Recipe Review

My Honest Review of Michael Symon’s Rule-Breaking Cornbread Stuffing

published Nov 18, 2019
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Credit: Joe Lingeman

You likely know celebrity chef Michael Symon from his appearances on The Food Network or ABC’s The Chew, his slew of Cleveland restaurants, or any number of his popular cookbooks. What you might not know is that he has a very popular recipe for cornbread stuffing that many home cooks swear by. The recipe receives five stars on and has more than 50 rave reviews from fans who have been making it with great success for years.

After a quick glance at the recipe, it’s immediately clear this isn’t your typical cornbread stuffing. It’s packed with smoked ham, bell peppers, and (gasp!) cilantro. Would this unexpected trio be the secret to a cornbread stuffing that ranks above the rest? I had to find out for myself.

Get the recipe: Michael Symon’s Cornbread Stuffing

Credit: Joe Lingeman

How to Make Michael Symon’s Cornbread Stuffing

Compared to the other cornbread stuffings I made for this recipe showdown, Michael Symon’s was relatively easy. The recipe doesn’t include its own cornbread recipe (it just calls for “8 cups cubed and toasted cornbread,”) so I opted to start with a few boxes of Jiffy. Alternatively, you could start with a different mix or make your favorite cornbread recipe from scratch. To toast it, spread the baked and cubed cornbread in an even layer on a large rimmed baking sheet and place in a 350°F oven for 10 minutes. Alternatively, you can spread the cubed cornbread on a large rimmed baking sheet and let it sit out overnight to dry.

Once you’ve got your cornbread toasted, you’ll begin the stuffing by sautéing a mix of chopped yellow onions, chopped celery, fresh corn kernels, minced garlic, and diced red bell pepper. Then, you’ll mix in a half-pound of diced smoked ham. Whisk together two eggs, chicken stock, a splash of cream, and some chopped fresh cilantro and parsley, then combine everything — the vegetable-ham mixture, the herby custard, and cubed cornbread (you can either use homemade or store-bought) — in a 4-quart lasagna pan. You’ll bake it covered for 30 minutes, then finish it uncovered for 20 more.

Credit: Joe Lingeman

My Honest Review of Michael Symon’s Cornbread Stuffing

This cornbread stuffing recipe is like no other I’ve ever tasted. In fact, it reminds me more of a Western omelet than a Thanksgiving stuffing. While I approached it with an open mind, the flavors in this very untraditional stuffing just didn’t work for me. Perhaps I’m too much of a Thanksgiving purist, but the trio of bell peppers, smoked ham, and cilantro aren’t what I want paired with my roast turkey, sweet potato casserole, and cranberry sauce.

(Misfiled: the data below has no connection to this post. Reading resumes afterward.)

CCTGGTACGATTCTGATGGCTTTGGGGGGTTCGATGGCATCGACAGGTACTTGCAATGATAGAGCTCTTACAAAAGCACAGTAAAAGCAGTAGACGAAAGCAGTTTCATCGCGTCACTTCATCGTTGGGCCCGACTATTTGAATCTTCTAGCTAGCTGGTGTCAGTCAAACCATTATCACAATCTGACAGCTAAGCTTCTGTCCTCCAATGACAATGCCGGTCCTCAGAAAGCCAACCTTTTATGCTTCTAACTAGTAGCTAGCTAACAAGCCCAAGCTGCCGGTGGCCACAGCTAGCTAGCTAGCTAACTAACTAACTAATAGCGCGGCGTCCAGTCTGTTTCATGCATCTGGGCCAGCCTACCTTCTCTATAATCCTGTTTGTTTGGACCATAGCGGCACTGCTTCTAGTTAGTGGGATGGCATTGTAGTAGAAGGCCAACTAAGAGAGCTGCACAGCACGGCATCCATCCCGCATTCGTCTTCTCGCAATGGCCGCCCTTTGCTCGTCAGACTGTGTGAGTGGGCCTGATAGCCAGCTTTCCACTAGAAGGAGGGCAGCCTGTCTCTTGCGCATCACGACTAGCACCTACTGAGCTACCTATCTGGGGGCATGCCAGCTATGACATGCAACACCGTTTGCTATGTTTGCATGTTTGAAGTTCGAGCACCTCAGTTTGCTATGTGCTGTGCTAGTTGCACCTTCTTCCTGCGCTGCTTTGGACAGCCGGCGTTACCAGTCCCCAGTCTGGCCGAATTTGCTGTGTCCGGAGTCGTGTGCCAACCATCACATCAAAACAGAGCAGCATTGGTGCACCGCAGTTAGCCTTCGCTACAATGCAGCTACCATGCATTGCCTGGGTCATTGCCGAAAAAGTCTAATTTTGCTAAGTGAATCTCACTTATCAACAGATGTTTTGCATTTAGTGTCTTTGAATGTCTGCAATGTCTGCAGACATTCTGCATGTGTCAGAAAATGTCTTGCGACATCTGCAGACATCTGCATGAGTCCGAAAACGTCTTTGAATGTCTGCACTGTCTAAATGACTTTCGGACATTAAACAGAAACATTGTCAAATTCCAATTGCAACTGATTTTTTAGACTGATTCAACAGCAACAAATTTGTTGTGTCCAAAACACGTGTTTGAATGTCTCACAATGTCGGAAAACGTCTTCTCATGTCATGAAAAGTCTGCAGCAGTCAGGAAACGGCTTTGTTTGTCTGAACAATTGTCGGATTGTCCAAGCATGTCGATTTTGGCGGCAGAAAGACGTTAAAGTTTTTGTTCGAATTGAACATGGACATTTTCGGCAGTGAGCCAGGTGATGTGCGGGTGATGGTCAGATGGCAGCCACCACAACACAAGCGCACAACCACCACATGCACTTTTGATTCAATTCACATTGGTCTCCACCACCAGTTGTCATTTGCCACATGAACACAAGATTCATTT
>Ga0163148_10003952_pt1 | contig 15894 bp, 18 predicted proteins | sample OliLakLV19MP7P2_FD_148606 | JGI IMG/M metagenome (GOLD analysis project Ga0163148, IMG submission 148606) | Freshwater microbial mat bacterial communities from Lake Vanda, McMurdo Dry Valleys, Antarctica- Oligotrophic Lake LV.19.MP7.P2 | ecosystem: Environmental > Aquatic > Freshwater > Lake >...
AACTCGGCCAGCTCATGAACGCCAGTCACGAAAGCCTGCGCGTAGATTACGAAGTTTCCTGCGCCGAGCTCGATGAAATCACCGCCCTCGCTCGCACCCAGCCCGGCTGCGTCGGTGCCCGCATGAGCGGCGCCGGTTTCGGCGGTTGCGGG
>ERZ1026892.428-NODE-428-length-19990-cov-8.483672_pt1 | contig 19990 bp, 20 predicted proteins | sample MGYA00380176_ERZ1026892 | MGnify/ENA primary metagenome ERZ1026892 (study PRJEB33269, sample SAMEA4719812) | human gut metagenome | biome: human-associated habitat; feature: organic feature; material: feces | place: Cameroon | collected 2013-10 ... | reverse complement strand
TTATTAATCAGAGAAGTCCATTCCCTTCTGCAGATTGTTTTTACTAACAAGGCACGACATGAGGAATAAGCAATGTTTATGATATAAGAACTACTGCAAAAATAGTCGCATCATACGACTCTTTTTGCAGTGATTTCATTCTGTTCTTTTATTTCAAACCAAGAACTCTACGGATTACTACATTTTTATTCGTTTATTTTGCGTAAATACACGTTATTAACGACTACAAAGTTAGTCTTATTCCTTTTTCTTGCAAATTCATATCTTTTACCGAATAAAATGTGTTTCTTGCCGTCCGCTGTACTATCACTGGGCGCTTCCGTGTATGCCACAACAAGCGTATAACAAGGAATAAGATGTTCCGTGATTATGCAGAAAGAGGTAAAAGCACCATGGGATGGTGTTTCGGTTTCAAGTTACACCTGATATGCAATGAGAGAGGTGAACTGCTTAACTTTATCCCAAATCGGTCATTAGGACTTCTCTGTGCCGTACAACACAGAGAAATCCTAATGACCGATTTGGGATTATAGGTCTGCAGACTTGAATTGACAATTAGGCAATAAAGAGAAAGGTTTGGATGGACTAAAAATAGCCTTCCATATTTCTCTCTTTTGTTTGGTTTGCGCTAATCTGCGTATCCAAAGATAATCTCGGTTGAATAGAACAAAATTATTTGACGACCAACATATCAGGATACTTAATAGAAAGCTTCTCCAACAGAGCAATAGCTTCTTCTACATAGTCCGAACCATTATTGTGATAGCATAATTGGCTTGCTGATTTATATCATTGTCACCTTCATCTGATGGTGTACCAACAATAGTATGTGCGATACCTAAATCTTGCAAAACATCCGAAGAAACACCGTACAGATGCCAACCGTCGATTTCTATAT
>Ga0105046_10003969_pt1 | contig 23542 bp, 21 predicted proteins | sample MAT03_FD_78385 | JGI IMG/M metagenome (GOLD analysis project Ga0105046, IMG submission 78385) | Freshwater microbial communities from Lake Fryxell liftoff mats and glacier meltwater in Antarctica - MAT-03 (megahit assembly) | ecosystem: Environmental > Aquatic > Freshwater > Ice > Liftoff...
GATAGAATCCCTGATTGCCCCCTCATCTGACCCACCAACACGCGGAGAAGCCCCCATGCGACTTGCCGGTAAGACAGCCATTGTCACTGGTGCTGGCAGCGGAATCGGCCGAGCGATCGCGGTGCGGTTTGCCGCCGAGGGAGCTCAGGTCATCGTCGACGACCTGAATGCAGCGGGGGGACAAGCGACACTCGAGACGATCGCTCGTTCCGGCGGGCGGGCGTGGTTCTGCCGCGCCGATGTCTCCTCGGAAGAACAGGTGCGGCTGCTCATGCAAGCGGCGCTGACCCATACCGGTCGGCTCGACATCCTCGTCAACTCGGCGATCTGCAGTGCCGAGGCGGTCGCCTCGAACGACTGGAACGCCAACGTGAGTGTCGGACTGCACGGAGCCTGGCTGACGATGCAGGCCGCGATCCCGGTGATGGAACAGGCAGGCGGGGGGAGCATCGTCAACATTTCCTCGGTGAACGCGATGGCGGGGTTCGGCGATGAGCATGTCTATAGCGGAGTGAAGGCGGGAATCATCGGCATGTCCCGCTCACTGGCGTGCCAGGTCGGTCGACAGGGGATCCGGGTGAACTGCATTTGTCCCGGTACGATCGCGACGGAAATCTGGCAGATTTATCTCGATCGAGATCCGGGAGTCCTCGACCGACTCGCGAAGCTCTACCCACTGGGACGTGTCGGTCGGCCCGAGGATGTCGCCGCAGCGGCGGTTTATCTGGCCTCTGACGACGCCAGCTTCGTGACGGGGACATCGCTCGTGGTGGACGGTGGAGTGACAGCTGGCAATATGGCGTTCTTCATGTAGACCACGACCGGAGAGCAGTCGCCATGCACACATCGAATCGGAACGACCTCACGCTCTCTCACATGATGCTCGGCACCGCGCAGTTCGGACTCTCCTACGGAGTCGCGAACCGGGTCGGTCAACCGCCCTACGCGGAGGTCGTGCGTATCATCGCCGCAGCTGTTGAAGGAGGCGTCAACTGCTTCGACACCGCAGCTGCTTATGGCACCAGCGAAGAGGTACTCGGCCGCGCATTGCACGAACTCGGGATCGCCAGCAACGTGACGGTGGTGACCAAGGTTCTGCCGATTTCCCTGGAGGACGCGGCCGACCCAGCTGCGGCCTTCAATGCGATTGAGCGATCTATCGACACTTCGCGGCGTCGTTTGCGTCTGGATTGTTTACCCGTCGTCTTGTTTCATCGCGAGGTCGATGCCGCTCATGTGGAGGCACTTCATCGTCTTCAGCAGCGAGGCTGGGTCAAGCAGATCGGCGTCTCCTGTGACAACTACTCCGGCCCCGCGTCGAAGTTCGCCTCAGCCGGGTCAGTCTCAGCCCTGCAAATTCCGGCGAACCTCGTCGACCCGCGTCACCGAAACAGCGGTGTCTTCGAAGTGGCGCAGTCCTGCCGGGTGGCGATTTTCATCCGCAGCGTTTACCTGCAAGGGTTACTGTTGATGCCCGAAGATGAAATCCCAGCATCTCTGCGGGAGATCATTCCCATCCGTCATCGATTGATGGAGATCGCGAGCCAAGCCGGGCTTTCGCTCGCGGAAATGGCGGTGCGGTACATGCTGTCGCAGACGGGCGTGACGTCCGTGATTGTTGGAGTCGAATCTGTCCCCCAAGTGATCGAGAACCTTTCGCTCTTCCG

With that said, the stuffing itself is pretty good! It was packed with a ton of flavor thanks to the veggies, ham, and fresh herbs, and had a nice texture, too, with a just-toasted top and soft center.

You’ll notice that the recipe instructions are very sparse, with just two steps, when it really should be broken out into at least five or six. Nevertheless, I was surprised to find that the recipe was still pretty easy to follow.

Credit: Kelli Foster

If You’re Making Michael Symon’s Cornbread Stuffing, a Few Tips

1. Start with two boxes of Jiffy. The recipe calls for 8 cups cubed and toasted cornbread, and if you plan to make your own (which I strongly recommend), the yield from two boxes of Jiffy is just the right amount.

2. Frozen corn will work just fine. The recipe calls for fresh corn kernels, but come November decent fresh corn is a hard ask. An equal amount of thawed frozen corn will work just fine as a substitute.

3. Use a 12-inch skillet if you have one. There are a lot of vegetables in this recipe, so if you have one, I recommend using a 12-inch skillet (the recipe doesn’t specify). You can get away with a high-sided 10-inch — just stir slowly to avoid spills.

4. Stir everything together in a large bowl. Do not attempt to stir together all the ingredients in the baking dish. It’s not worth the mess. Instead, use a large bowl for this step.

5. Bake in a 9×13-inch baking dish. It’s more likely you’ll have this than the 4-quart lasagna pan called for in the recipe, and everything will fit.

Rating: 6/10

Have you ever made Michael Symon’s Cornbread Stuffing? Tell us what you thought! 

Credit: Joe Lingeman